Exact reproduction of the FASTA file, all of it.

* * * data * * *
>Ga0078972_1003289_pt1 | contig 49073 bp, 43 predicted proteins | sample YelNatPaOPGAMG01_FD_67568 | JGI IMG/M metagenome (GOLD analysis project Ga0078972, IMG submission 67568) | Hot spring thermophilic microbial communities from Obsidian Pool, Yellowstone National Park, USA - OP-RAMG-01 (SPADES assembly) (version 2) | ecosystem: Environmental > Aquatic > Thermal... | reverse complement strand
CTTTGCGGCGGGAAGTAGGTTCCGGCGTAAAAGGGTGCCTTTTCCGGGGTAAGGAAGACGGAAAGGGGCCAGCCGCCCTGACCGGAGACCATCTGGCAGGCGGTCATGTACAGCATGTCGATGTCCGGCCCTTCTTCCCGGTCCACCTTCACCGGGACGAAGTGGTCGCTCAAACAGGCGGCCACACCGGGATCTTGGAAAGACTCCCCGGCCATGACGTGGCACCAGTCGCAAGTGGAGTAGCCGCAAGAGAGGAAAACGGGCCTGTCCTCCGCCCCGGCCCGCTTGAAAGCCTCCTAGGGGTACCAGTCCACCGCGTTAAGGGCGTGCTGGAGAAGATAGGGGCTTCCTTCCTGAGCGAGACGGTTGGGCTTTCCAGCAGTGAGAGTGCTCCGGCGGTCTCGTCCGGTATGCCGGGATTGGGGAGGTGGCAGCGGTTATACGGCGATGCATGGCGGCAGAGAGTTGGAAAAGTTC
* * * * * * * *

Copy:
>Ga0078972_1003289_pt1 | contig 49073 bp, 43 predicted proteins | sample YelNatPaOPGAMG01_FD_67568 | JGI IMG/M metagenome (GOLD analysis project Ga0078972, IMG submission 67568) | Hot spring thermophilic microbial communities from Obsidian Pool, Yellowstone National Park, USA - OP-RAMG-01 (SPADES assembly) (version 2) | ecosystem: Environmental > Aquatic > Thermal... | reverse complement strand
CTTTGCGGCGGGAAGTAGGTTCCGGCGTAAAAGGGTGCCTTTTCCGGGGTAAGGAAGACGGAAAGGGGCCAGCCGCCCTGACCGGAGACCATCTGGCAGGCGGTCATGTACAGCATGTCGATGTCCGGCCCTTCTTCCCGGTCCACCTTCACCGGGACGAAGTGGTCGCTCAAACAGGCGGCCACACCGGGATCTTGGAAAGACTCCCCGGCCATGACGTGGCACCAGTCGCAAGTGGAGTAGCCGCAAGAGAGGAAAACGGGCCTGTCCTCCGCCCCGGCCCGCTTGAAAGCCTCCTAGGGGTACCAGTCCACCGCGTTAAGGGCGTGCTGGAGAAGATAGGGGCTTCCTTCCTGAGCGAGACGGTTGGGCTTTCCAGCAGTGAGAGTGCTCCGGCGGTCTCGTCCGGTATGCCGGGATTGGGGAGGTGGCAGCGGTTATACGGCGATGCATGGCGGCAGAGAGTTGGAAAAGTTC